How do you celebrate failures?

Working with start ups, our methodologies built into this 12-week program are not so much on how to build the perfect start-up, but more about how do you avoid the common pitfalls or failures that entrepreneurs run into all the time, that can just render your business dead within six months.

As far celebrating failures, we operate like a start-up, and things don’t always go to plan. If you are going to work in the start-up world, you need to have the ability to roll with the punches. If you have a spectacular failure, you need to work out a way to laugh about it and go “Well that didn’t really work out! What can we learn from it, how can we do things better and make sure it doesn’t happen again?” That’s really what start-ups are all about. It’s about learning fast.

This is what we teach our start-ups: Fail fast, learn quickly, then pivot, and adjust or kill it off quickly and go and start something else. When you make a decision to be a start up, this is your life, it's probably seven days a week, there’s a lot of stress, there’s a lot ambiguity, and that can take an emotional toll. What our program is developed for is to get out there and learn from our customers very quickly, and if you are not getting the traction, then kill it quickly.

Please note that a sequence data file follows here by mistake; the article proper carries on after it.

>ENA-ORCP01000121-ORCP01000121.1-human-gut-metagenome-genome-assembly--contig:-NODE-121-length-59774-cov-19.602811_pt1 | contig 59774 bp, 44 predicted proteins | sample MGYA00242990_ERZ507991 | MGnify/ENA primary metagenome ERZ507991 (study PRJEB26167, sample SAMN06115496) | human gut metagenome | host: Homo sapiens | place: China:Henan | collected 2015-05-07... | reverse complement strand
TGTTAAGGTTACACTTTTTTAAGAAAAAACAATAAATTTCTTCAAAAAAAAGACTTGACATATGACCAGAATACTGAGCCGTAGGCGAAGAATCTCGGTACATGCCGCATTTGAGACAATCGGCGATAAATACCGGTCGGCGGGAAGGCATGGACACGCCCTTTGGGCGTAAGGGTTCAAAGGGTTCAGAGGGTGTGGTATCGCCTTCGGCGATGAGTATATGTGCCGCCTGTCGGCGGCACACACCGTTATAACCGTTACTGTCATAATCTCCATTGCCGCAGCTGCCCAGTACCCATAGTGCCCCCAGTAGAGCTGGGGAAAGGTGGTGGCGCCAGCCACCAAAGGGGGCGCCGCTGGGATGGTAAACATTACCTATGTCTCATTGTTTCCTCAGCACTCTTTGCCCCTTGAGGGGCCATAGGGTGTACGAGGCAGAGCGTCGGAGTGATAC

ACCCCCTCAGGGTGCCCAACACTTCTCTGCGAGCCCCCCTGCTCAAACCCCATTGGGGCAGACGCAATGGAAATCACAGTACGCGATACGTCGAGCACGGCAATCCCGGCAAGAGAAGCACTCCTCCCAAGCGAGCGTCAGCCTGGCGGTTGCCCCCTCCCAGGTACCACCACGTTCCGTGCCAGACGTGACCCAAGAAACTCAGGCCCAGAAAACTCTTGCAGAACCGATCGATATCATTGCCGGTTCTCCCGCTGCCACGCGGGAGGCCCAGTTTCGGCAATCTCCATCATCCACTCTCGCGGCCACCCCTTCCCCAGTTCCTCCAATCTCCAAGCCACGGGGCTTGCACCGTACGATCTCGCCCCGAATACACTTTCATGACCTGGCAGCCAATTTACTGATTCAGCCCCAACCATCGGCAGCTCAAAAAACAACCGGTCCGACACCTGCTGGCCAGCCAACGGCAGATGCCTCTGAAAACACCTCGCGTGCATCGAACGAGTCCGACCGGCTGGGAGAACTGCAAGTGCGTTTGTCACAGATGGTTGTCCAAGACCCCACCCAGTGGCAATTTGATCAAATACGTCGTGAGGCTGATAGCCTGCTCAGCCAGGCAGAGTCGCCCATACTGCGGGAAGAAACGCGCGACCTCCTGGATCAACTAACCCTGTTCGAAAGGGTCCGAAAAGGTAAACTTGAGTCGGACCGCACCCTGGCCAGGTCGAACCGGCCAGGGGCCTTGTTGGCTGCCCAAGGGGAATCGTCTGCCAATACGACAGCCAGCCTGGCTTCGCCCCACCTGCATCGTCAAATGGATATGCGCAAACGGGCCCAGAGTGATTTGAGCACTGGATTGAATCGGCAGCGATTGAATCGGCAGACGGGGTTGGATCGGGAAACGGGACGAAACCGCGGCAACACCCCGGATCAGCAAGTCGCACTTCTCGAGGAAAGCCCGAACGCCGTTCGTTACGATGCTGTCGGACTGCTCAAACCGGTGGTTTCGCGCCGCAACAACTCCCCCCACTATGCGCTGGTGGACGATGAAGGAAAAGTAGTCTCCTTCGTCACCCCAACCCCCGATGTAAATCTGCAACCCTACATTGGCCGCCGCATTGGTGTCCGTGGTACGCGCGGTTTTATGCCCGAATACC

The last thing you want to do do is spend two years of your life, a million bucks, and end up nowhere. Learn from our mistakes, we don’t spend too long dwelling on them. You need to be able to move on.

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Knowing what you know now, what might you have done differently before graduation?

Making use of PGS geographic advantage. We are in the epicenter of technology. About 80% of grads stay in the Bay, and about the same percentage of the jobs are in tech in some shape or form. I feel like we could do a better job of building a bridge into the tech sector a bit better. That is going to lead to better jobs, and allow us to have a better impact.We have a bunch of people generating great ideas that could have a massive impact. One thing I've learned quickly in Silicon Valley is that any 'schmo' can come up with an idea.... but it's all about the execution. Presidians bring a significant set of skills into the table, If we could find some way to better connect with the engineers, coders, the builders of the world (hardware or software), will allows us to take these ideas, validate them, build the proof of concept and BAM, you’re away!